- 3 mins read
As legal practitioners may know, indirect discrimination occurs when an employer implements a "provision, criterion or practice" (or PCP) which affects the entire workforce, but which in reality puts an employee (or some employees) with a certain "protected characteristic" at a disadvantage compared with others.
The "protected characteristics" that can lead to indirect discrimination include things like age, race and religion.
Unless the employer can show that the policy or practice is justified - which means proving that the PCP is "a proportionate means of achieving a legitimate aim", the PCP will be indirectly discriminatory.
The Supreme Court recently handed down a judgment in two related cases of indirect discrimination, which is worth taking note of.
Essop v Home Office - the facts
This first case related to a rule within the Home Office, under which employees had to pass an assessment in order to be promoted to certain roles within the organisation. A report revealed that employees of a certain race (namely, Black and Minority Ethnic "BME" candidates), and older employees, were not passing this assessment as frequently as white and younger employees.
However, no one was able to explain why this was the case.
Naeem v Secretary of State for Justice - the facts
The second case was about an Imam who was an employee of the Prison Service.
Prior to 2004, Imams were not salaried employees because the Prison Service believed that there weren't enough Muslim prisoners to justify this. In 2004 however, the Imam became a salaried employee, and therefore started to benefit from a pay scheme which would allow his pay to increase over time.
The Imam claimed that this pay scheme was indirectly discriminatory because Christian chaplains working for the prison tended to have longer periods of service, which meant they ended up on higher salaries than the Muslim Imams.
The question in both of these cases was whether an individual claiming indirect discrimination needs to be able to explain why the PCP discriminates against certain groups of people.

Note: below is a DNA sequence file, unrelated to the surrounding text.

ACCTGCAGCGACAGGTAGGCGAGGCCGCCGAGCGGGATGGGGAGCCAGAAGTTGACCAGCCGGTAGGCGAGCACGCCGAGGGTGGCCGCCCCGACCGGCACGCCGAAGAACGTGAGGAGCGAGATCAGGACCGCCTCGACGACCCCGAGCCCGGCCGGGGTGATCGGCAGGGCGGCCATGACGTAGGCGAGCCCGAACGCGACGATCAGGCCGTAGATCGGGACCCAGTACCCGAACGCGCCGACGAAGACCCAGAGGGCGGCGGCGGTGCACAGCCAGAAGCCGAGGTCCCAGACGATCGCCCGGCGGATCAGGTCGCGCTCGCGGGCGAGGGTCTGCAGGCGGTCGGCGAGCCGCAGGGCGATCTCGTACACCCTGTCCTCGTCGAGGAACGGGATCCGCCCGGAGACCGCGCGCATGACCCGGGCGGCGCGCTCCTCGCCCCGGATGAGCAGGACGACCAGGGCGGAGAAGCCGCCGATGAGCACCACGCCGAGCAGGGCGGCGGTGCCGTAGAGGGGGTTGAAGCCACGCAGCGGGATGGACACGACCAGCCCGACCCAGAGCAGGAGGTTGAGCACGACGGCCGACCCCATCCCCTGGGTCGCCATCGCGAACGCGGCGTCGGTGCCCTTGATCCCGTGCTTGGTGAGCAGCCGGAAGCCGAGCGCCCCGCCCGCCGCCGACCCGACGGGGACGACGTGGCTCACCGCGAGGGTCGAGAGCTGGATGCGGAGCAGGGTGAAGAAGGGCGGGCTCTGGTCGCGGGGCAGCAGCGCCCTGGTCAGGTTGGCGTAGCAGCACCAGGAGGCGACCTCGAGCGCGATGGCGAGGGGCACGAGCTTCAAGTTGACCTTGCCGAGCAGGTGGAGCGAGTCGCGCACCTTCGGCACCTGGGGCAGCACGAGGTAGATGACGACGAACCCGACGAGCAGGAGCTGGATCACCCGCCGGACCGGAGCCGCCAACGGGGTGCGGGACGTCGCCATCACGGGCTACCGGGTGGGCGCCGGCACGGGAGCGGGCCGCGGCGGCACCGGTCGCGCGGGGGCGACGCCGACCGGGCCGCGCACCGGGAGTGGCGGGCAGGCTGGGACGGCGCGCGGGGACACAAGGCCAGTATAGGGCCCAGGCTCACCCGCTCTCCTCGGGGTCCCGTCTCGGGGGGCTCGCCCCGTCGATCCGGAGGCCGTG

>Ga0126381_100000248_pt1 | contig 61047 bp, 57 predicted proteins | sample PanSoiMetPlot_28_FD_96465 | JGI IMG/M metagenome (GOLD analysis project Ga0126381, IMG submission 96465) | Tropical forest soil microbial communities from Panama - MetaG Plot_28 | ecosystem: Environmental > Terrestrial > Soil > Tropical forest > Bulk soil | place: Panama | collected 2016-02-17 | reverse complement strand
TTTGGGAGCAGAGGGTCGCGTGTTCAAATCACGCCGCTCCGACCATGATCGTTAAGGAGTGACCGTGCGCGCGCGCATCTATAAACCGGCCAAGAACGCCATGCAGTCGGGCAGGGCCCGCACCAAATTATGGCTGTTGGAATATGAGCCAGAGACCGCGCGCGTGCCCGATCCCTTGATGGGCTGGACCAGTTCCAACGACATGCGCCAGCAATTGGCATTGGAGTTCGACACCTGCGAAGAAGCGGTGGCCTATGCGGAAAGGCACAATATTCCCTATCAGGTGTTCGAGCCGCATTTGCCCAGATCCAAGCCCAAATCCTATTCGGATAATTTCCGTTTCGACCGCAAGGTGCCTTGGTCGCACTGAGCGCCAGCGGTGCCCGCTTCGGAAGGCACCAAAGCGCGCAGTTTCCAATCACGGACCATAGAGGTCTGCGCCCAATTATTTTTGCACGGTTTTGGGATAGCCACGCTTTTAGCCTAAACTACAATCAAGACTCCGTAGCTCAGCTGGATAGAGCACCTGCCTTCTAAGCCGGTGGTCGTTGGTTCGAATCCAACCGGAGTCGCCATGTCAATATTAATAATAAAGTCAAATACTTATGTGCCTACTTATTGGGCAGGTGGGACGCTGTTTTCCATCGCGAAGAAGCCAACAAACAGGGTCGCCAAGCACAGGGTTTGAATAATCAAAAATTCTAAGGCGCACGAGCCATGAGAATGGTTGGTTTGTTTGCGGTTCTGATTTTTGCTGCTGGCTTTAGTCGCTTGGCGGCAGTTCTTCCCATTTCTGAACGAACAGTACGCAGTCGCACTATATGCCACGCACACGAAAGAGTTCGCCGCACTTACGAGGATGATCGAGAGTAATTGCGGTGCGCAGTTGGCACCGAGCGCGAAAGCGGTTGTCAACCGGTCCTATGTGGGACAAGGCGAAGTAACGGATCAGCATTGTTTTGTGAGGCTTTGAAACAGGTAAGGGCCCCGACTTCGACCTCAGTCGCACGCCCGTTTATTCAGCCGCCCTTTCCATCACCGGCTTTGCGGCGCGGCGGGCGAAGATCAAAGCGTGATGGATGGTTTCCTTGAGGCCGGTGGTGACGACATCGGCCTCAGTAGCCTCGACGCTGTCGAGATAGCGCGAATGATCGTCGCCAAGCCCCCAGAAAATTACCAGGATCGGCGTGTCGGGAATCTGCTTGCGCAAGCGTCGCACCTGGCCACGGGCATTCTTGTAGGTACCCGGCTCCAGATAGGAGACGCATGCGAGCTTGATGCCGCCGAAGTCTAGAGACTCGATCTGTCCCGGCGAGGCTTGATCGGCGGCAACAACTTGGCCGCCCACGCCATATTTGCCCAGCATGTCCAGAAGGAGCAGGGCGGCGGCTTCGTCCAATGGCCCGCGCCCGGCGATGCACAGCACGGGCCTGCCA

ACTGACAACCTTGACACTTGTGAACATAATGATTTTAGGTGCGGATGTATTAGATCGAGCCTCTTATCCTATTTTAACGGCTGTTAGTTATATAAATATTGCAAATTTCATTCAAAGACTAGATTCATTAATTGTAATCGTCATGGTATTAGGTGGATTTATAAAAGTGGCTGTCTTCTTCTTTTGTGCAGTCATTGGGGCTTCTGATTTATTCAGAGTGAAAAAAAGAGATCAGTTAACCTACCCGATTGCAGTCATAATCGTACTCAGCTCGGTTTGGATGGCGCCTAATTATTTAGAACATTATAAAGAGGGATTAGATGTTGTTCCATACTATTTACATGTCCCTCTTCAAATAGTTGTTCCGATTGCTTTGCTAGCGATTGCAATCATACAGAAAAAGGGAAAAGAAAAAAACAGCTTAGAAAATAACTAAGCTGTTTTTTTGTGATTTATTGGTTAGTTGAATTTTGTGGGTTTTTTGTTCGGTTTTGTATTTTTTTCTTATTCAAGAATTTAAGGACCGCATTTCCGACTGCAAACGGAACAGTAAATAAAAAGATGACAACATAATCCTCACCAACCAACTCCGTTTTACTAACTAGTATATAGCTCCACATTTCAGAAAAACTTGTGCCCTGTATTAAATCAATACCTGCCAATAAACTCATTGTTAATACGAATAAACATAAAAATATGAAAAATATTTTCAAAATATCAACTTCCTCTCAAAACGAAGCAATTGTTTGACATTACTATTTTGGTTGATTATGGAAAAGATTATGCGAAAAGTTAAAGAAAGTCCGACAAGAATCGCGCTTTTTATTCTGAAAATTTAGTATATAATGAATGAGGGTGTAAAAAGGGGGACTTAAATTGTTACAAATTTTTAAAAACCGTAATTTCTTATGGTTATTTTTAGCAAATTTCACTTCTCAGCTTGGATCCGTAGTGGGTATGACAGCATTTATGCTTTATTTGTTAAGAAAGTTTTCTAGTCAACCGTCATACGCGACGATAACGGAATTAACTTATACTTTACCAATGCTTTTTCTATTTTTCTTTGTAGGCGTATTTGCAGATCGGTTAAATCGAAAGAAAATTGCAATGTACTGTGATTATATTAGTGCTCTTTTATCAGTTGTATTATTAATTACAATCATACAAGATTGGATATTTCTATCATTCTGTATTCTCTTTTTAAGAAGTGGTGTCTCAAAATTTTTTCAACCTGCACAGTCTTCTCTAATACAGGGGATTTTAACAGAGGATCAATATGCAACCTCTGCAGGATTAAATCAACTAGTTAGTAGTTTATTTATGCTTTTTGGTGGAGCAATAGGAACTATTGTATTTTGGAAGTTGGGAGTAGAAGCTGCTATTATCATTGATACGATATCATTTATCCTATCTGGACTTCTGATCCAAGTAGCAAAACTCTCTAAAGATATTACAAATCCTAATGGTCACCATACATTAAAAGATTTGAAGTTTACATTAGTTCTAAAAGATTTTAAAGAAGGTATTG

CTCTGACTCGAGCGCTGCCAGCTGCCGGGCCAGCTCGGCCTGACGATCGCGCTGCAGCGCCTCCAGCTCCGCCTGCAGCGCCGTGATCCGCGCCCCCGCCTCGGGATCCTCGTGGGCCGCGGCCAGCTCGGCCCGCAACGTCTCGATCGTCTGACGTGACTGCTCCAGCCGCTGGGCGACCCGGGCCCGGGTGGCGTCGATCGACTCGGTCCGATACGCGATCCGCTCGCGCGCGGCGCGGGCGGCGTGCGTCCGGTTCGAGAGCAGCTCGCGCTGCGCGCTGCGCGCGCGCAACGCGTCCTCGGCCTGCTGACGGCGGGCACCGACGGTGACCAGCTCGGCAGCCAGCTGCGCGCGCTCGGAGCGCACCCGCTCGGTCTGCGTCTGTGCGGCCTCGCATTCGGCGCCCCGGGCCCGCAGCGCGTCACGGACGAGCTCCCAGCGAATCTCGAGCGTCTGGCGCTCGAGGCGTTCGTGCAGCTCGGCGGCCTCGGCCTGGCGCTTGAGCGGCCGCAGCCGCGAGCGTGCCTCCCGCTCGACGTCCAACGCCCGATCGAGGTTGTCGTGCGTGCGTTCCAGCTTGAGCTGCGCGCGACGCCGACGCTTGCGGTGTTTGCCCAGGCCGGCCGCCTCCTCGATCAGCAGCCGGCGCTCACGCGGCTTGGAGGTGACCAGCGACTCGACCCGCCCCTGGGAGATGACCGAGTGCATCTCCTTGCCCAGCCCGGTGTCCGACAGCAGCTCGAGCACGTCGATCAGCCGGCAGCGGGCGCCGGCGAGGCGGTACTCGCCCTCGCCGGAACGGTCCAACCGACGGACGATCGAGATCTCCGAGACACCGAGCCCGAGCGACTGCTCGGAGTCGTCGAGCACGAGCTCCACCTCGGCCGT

The answer was no.
In the Essop case, it didn't matter that no-one could explain why BME and older employees were not passing the assessment as frequently as white candidates. It would be sufficient for the BME and older employees (both as a group and as individuals) to be able to show statistically that the assessment was putting them at a disadvantage compared with other candidates.
The case has been sent back to the Employment Tribunal to be re-heard on this basis.
Similarly, in the Naeem case, the Imam did not need to be able to explain why Christian chaplains tend to remain as employees of the Prison Service for longer periods of time than Imams - it was enough that he could show that this did happen.
However, although in the Naeem case indirect discrimination was found to exist, the Employment Tribunal had already held that the Prison Service could justify their pay scheme as a proportionate means of achieving a legitimate aim, so the Imam's claim was dismissed.
Given the clear message this judgment sends about the level of proof a claimant does (or more accurately, does not) need to satisfy in order to establish indirect discrimination, we would advise employers and in-house lawyers to:
- Make sure that your company's employment practices and policies are reviewed carefully and regularly for any signs of potential discrimination.
- Keep in mind that discrimination can be found to exist even if not everyone with the "protected characteristic" is put at a disadvantage. It is often enough that the proportion of those suffering the disadvantage is greater than the proportion of those without the "protected characteristic".
- Remove, or take further advice on, any aspects of these policies which you believe could lead to bias.
- Ensure that managers and staff receive adequate training and are alert to the issue of discrimination.